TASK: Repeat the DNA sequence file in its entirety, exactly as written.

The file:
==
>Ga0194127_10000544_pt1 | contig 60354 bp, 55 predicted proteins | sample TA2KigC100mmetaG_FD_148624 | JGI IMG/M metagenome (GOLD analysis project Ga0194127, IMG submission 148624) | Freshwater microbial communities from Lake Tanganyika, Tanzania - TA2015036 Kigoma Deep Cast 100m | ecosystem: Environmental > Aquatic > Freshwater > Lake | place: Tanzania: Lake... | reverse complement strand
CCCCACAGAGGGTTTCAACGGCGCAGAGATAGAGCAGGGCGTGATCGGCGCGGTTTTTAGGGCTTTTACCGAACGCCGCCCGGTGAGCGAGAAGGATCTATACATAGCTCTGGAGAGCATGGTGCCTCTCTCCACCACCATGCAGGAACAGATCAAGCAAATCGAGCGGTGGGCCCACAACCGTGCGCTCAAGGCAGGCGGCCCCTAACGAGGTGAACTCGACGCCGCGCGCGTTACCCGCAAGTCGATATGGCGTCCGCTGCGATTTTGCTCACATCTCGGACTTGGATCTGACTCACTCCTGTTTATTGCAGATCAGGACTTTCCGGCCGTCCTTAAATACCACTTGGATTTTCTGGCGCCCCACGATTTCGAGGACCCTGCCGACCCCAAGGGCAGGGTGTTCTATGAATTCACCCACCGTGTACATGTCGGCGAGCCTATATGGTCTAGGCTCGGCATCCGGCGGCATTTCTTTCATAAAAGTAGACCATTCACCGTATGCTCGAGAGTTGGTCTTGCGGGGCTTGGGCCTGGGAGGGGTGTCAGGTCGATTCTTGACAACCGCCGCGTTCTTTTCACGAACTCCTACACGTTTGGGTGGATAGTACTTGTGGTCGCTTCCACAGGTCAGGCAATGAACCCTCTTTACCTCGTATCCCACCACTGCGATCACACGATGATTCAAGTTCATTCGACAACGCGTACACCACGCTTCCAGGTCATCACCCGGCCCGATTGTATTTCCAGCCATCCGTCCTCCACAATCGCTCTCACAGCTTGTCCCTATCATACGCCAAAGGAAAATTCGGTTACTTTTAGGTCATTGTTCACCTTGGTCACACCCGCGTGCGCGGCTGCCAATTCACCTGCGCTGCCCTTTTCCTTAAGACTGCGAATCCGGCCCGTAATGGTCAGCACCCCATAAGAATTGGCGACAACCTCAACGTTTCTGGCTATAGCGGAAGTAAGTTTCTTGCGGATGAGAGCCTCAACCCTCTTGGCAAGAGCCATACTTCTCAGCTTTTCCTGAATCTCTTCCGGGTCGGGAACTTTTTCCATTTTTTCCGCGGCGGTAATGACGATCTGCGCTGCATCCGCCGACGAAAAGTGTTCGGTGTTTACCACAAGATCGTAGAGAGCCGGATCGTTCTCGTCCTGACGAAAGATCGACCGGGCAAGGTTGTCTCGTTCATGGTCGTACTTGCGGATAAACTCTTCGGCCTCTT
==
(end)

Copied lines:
>Ga0194127_10000544_pt1 | contig 60354 bp, 55 predicted proteins | sample TA2KigC100mmetaG_FD_148624 | JGI IMG/M metagenome (GOLD analysis project Ga0194127, IMG submission 148624) | Freshwater microbial communities from Lake Tanganyika, Tanzania - TA2015036 Kigoma Deep Cast 100m | ecosystem: Environmental > Aquatic > Freshwater > Lake | place: Tanzania: Lake... | reverse complement strand
CCCCACAGAGGGTTTCAACGGCGCAGAGATAGAGCAGGGCGTGATCGGCGCGGTTTTTAGGGCTTTTACCGAACGCCGCCCGGTGAGCGAGAAGGATCTATACATAGCTCTGGAGAGCATGGTGCCTCTCTCCACCACCATGCAGGAACAGATCAAGCAAATCGAGCGGTGGGCCCACAACCGTGCGCTCAAGGCAGGCGGCCCCTAACGAGGTGAACTCGACGCCGCGCGCGTTACCCGCAAGTCGATATGGCGTCCGCTGCGATTTTGCTCACATCTCGGACTTGGATCTGACTCACTCCTGTTTATTGCAGATCAGGACTTTCCGGCCGTCCTTAAATACCACTTGGATTTTCTGGCGCCCCACGATTTCGAGGACCCTGCCGACCCCAAGGGCAGGGTGTTCTATGAATTCACCCACCGTGTACATGTCGGCGAGCCTATATGGTCTAGGCTCGGCATCCGGCGGCATTTCTTTCATAAAAGTAGACCATTCACCGTATGCTCGAGAGTTGGTCTTGCGGGGCTTGGGCCTGGGAGGGGTGTCAGGTCGATTCTTGACAACCGCCGCGTTCTTTTCACGAACTCCTACACGTTTGGGTGGATAGTACTTGTGGTCGCTTCCACAGGTCAGGCAATGAACCCTCTTTACCTCGTATCCCACCACTGCGATCACACGATGATTCAAGTTCATTCGACAACGCGTACACCACGCTTCCAGGTCATCACCCGGCCCGATTGTATTTCCAGCCATCCGTCCTCCACAATCGCTCTCACAGCTTGTCCCTATCATACGCCAAAGGAAAATTCGGTTACTTTTAGGTCATTGTTCACCTTGGTCACACCCGCGTGCGCGGCTGCCAATTCACCTGCGCTGCCCTTTTCCTTAAGACTGCGAATCCGGCCCGTAATGGTCAGCACCCCATAAGAATTGGCGACAACCTCAACGTTTCTGGCTATAGCGGAAGTAAGTTTCTTGCGGATGAGAGCCTCAACCCTCTTGGCAAGAGCCATACTTCTCAGCTTTTCCTGAATCTCTTCCGGGTCGGGAACTTTTTCCATTTTTTCCGCGGCGGTAATGACGATCTGCGCTGCATCCGCCGACGAAAAGTGTTCGGTGTTTACCACAAGATCGTAGAGAGCCGGATCGTTCTCGTCCTGACGAAAGATCGACCGGGCAAGGTTGTCTCGTTCATGGTCGTACTTGCGGATAAACTCTTCGGCCTCTT